By Susan Novela
27 February 2023
The Armenian armed forces brutally captured the City of Khojaly between the night of February 25 and 26, in 1992 using complex military equipment and personnel from the former Soviet Union’s infantry guards’ regiment number 366.
The assault on the city preceded the mass firing of
heavy weapons and artillery that began on February 25. The bombardment set the city on fire, and by five in the morning, the whole city was alight.
About 2,500 people who remained in the city were compelled to leave their homes to get to Aghdam, the district centre and the closest location primarily populated by Azerbaijanis. But this contingency did
not work out. Armenian forces supported by the infantry guards’ regiment destroyed Khojaly city and mercilessly and brutally slaughtered the peaceful population.
The consequences were as follows:
• 613 people killed, among them 63 children, 106 women, 70 elderly:
o 8 families were completely eliminated
o 25 children lost both parents
o 130 children lost one of their parents
• 487 people were wounded, including:
o 76 children
o 1275 people taken hostages
o 150 people gone missing
These figures depict the outcomes of the bloodiest tragedy of the Karabakh conflict, which began in February 1988 with the illegal demands of ethnic Armenians living in the Nagorno-Karabakh Autonomous Oblast of the Azerbaijan SSR.
They demanded joining the Armenian SSR. The ruling
elite in the Armenian SSR sparked and consented to these demands, which were compounded by central Soviet authorities’ inertia and lethargy.
The Armenian army’s attack on Khojaly was predetermined by the city’s
strategic location. Khankendi can be found 10 kilometres to the South
East of the 7000 person city. Khojaly hosts the only airport in Karabakh, and is on the Aghdam-Shusha, Askeran-Khankendi route.
Khojaly is a historical location where ancient monuments can still be found.
Near the Khojaly village are the relics of the Khojaly-Kedabek culture of the 14th to 15th Century BC. The round crypt (1356-1357), mausoleum
(14th Century), and funeral memorials – stone boxes, barrows, and necropolis of the late Bronze Age and early Iron Age were discovered here.
During the archaeological excavations, a variety of stone, bronze, bone jewelry, and ceramic household goods were discovered. The city had two secondary schools, two partial secondary schools, and textile factories.
54 Turk-Meskhets families – refugees from Fergana (Uzbekistan) and Armenian expatriates from Azerbaijan sought refuge in this city because
of the events of the previous year. Residential structures and other sites were developed in Azerbaijan because of the establishment of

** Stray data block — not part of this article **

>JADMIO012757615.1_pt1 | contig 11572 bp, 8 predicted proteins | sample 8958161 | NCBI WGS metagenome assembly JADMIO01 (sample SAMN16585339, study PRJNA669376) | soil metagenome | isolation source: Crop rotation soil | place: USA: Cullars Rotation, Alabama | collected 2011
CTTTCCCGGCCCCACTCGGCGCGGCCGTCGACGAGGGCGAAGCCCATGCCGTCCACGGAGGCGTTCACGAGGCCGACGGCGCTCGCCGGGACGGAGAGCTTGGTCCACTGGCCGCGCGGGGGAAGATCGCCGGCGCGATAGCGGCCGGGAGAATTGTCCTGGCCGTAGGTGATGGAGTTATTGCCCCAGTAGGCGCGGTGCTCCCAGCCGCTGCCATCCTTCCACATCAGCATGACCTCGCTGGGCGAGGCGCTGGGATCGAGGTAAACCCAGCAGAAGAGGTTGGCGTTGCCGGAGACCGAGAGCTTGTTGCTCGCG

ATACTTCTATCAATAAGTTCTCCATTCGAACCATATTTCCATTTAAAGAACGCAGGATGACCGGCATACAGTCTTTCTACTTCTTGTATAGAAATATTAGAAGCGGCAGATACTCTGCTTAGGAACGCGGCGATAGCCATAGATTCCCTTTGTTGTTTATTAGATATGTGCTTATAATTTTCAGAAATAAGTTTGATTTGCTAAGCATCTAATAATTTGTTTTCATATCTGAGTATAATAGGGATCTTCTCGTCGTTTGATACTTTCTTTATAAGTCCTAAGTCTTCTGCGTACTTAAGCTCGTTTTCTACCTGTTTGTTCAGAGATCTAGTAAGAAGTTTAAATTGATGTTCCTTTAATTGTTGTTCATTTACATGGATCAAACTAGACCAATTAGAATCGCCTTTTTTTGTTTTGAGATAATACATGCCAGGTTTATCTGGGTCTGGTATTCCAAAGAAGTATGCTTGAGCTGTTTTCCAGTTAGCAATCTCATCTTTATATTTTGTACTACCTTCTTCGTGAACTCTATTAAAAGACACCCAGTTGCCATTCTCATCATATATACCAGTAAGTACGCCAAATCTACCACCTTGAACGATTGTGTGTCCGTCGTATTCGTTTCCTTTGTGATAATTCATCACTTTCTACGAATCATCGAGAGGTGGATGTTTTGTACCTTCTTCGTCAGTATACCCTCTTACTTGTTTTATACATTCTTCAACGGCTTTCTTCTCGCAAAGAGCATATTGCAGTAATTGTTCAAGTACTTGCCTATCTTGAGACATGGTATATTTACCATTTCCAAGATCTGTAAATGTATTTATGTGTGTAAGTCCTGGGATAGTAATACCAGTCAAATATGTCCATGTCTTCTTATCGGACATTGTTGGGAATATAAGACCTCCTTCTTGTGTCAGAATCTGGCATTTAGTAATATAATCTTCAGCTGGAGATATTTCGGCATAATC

branches of large industrial corporations. Later, the Armenians admitted that one of the first things the Armenian armed forces wanted to do was to get rid of the Khojaly base so that the only airport, which was under Azerbaijani control, could be unblocked and a corridor could open between Khankendi and the Askeran village across the city.
The phrase “the liquidation of Khojaly base” was instructive in this regard. These words, which still reverberate today, shed light on the motivations
behind the Armenians’ bloody massacre and the mass extermination of women and children.
Recognition of the genocide
Azerbaijan embarked on a path to seek justice for Khojaly, and it’s diplomatic efforts have resulted in an increasing number of States recognizing the genocide. The following is the list and the year of commemoration and condemnation:
As a massacre:
Bosnia and Herzegovina: – The House of Peoples passed a resolution condemning the Khojaly Massacre as a crime against humanity in 2014.
Czech Republic: – The Foreign Affairs Committee of the Czech Parliament condemned the Khojaly Massacre as a crime against humanity in 2013.
Colombia: – The Foreign Relations Committee of the Colombian House of Representatives recognized the Khojaly Massacre in 2013.
Mexico: – Foreign Relations Committee of the Mexican Chamber of Deputies recognised the Khojaly Massacre in 2011.
Panama: – The National Assembly of Panama adopted a resolution condemning the Khojaly massacre in 2013.
Slovenia: – The National Council of Slovenia passed a resolution condemning the Khojaly Massacre as a crime against humanity in 2016.
Sudan: – Foreign Affairs Committee of the Sudanese National Assembly recognized the Khojaly Massacre in 2014.
Azerbaijan: – National Assembly of Azerbaijan recognized the Khojaly massacre as genocide.
Djibouti: – The National Assembly of Djibouti recognized the Khojaly Massacre as an act of genocide in 2017.
Guatemala: – The Congress of Guatemala recognized the Khojaly Massacre referring to it as genocide in 2015.
Honduras: – The National Congress of Honduras recognized the Khojaly Massacre as an act of genocide in 2014.
Pakistan: – Foreign Relations Committee of the Senate of Pakistan recognized the Khojaly Massacre referring to it as genocide in 2012.
Paraguay: – The Parliament of Paraguay recognized the Khojaly massacre as an act of genocide in 2017.
Peru: – The Congress of the Republic of Peru adopted a resolution recognizing the Khojaly massacre as genocide in 2013.
Turkey: – Foreign Relations Committee of the Turkish National Assembly recognised the Khojaly Massacre referring to it as genocide in 2012.
Estonia – Estonian Parliamentary recognized the Khojaly Massacre as genocide in 2021.
Also published in Pretoria News, Cape Times & The Mercury News Paper